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Japanese Relief Donations Not Necessarily Welcome

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Japanese Relief Donations Not Necessarily Welcome


Japanese Relief Donations Not Necessarily Welcome

Japanese Relief Donations Not Necessarily Welcome

  • Download
  • <iframe src="" width="100%" height="290" frameborder="0" scrolling="no" title="NPR embedded audio player">
  • Transcript

The Japanese Red Cross has not asked for financial assistance, though other branches of the Red Cross and other relief agencies are collecting money targeted for the country. But Japan is not Haiti in that it is a rich country with a disaster relief infrastructure in place. Some are arguing that individuals should not donate their money specifically for Japan.


Let's return now to our coverage of the continuing military strike against Libya. President Obama has been monitoring the situation there from Brazil. He's on a five-day trip through Latin America. The international military action in Libya may have intervened but it is not cutting the trip short.

NPR White House correspondent Ari Shapiro is traveling with the president. He's in Rio. Hi, Ari.


HANSEN: When the president spoke last night, did he frame this as a U.S.-led operation or did he describe this as a supporting role?

SHAPIRO: You know, he mentioned allies again and again. He talked about the consensus among European and Arab allies. He described this as an international mission. And in that way, it almost echoed comments that President George W. Bush made eight years ago to the day when the U.S. invaded Iraq, talking about this is a coalition mission. Here is part of what President Obama said last night to reporters in the Brazilian capital of Brasilia.

BARACK OBAMA: As a part of this effort, the United States will contribute our unique capabilities at the front end of the mission to protect Libyan civilians and enable the enforcement of a no-fly zone that will be led by our international partners.

SHAPIRO: You've heard that emphasis on the U.S. making just a contribution. He said the U.S. role will be limited and reiterated that no American boots on the ground will enter Libya. And he says that the mission is to protect Libyan civilians. In essence, his underlying message is this is not a war of choice but the world can't sit idly by while a dictator kills his own people.

HANSEN: Ari, what can you tell us about the president's actual involvement in the decision to launch military strikes against Libya?

SHAPIRO: Well, it's interesting. Yesterday, he had a very public agenda that seemed to bypass Libya. It was very focused on trade and economics with Brazil, but then there was also a private agenda, where each event of the day was sort of delayed and delayed, and we in the press corps wondered why.

In the evening, White House spokesman Ben Rhodes told us it was because he was getting briefings. The president was talking to his national security advisor, to Secretary of State Clinton, the Secretary of Defense Gates and even to foreign allies. He called the crown prince of the United Arab Emirates, and then just before a lunch with American and Brazilian CEOs, he had this consequential conference call. He then went to the lunch and came out and talked to his speechwriters about what he wanted to say in that statement that we just heard a clip of.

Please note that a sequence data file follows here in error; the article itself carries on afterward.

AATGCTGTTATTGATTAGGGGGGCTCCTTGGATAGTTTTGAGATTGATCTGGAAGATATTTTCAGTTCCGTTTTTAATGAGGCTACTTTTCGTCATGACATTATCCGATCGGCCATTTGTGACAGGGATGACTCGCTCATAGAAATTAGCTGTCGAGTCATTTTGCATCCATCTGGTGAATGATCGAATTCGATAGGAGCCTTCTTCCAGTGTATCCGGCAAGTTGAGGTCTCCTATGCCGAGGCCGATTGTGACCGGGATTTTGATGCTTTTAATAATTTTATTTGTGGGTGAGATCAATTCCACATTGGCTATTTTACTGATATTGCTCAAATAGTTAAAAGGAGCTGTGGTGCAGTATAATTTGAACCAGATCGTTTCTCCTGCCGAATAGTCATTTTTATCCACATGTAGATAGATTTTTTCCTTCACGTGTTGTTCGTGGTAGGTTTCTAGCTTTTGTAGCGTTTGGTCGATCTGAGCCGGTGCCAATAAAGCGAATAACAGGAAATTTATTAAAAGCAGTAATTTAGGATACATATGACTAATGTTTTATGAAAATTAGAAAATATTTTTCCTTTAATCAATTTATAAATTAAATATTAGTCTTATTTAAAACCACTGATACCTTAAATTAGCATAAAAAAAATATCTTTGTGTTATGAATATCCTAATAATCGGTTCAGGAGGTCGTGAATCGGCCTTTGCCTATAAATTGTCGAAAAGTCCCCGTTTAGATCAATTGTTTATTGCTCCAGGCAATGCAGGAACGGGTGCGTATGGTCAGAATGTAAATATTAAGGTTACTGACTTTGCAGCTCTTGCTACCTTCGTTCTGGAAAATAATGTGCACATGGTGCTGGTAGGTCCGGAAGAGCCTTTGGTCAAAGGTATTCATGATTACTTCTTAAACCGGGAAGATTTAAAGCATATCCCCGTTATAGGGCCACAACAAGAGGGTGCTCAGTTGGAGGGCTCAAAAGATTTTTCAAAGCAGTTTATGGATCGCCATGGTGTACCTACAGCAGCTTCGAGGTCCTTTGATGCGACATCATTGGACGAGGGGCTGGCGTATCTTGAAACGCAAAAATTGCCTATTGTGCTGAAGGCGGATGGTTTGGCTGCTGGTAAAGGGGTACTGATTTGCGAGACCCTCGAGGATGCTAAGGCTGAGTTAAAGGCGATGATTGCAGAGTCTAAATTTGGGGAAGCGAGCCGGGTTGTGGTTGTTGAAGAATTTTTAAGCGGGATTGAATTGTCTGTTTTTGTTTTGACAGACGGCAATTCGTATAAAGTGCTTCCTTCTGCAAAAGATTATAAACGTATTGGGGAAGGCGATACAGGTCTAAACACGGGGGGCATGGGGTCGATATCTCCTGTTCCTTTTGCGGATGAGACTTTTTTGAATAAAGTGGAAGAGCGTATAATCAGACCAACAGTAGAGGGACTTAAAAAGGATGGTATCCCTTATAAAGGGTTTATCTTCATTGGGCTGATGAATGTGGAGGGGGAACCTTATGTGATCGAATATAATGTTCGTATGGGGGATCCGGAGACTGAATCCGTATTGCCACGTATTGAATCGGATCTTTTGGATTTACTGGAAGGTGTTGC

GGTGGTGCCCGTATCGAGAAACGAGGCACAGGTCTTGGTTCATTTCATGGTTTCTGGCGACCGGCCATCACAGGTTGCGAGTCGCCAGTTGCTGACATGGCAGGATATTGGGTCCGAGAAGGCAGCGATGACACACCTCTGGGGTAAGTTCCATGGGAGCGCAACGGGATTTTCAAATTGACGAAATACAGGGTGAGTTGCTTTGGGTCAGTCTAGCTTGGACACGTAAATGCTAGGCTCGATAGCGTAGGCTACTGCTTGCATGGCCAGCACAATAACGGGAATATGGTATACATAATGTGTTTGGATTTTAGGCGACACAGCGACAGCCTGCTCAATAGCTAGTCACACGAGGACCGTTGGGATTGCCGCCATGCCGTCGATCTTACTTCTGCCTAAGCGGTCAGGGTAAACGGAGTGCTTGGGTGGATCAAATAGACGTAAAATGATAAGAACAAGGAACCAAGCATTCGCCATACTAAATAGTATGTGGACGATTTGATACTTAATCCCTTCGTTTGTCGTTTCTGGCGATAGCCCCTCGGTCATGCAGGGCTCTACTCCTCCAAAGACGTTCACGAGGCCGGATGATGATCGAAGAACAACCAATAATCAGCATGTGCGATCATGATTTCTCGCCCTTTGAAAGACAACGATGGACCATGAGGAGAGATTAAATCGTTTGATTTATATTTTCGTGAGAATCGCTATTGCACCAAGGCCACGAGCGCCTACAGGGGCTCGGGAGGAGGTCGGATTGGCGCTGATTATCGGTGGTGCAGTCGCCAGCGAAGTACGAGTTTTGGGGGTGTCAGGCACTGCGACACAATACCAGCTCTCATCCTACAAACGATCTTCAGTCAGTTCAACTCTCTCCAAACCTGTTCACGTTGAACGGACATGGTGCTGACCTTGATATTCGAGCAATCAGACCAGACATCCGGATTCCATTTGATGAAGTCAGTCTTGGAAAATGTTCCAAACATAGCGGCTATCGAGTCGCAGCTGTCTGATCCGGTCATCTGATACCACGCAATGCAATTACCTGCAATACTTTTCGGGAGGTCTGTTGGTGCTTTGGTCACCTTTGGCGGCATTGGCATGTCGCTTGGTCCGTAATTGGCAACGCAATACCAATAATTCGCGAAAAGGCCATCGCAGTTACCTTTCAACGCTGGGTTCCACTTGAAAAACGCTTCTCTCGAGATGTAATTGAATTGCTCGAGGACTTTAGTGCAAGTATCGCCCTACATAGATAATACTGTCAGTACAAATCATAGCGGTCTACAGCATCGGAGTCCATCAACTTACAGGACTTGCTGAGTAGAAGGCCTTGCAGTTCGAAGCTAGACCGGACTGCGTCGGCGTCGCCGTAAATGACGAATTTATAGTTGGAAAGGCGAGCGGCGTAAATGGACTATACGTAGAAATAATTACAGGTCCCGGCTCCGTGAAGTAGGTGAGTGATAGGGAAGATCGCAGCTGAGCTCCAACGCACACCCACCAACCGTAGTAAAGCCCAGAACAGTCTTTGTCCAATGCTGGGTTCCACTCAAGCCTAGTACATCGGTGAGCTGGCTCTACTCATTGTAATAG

HANSEN: Ari, if the president is sending the U.S. military to war in Libya, why is he in Brazil?

SHAPIRO: Yeah, well, it's a good question and there is some sensitivity to the tone of this trip. You know, the president does have some sort of touristy stops with his family planned and they don't want him to look as though he's not focused on this military action. But this has been a long-planned trip. It is the president's first trip to Latin America.

White House spokesman Ben Rhodes told us last night that they didn't need to cut the trip short because members of the national security team are on this trip. They're keeping him briefed. And he can go ahead talking to military leaders and foreign leaders in between these public events that are focused on the economy.

HANSEN: Why is it so important to the White House that the president not cut this trip short?

SHAPIRO: Some of this shows the way the White House has changed in the second half of President Obama's term, where new leaders are less likely to kind of turn on a dime and change the president's plans. You know, in Asia he had a trip that was rescheduled several times because of the health care bill, because of the oil spill in the Gulf of Mexico.

But this trip is especially important because of the economic stakes. The U.S. has a lot of trade with Latin America and wants to increase that trade. Brazil is growing fast. A lot of people are coming out of poverty and buying. Brazil is hosting the 2014 World Cup and the 2016 Olympics. President Obama and the White House see this as a rope to help pull the United States out of the economic slump.

Brazil also recently found huge oil reserves and yesterday President Obama said we want to buy that. We want to be one of your best customers. So, it's really in the White House's interest and the White House believes in America's best interests to strengthen these ties with Brazil and the rest of Latin America.

HANSEN: That's NPR White House correspondent Ari Shapiro. He's traveling with the president in Brazil. Ari, thank you.

SHAPIRO: Good to talk to you.


HANSEN: You're listening to WEEKEND EDITION from NPR News.

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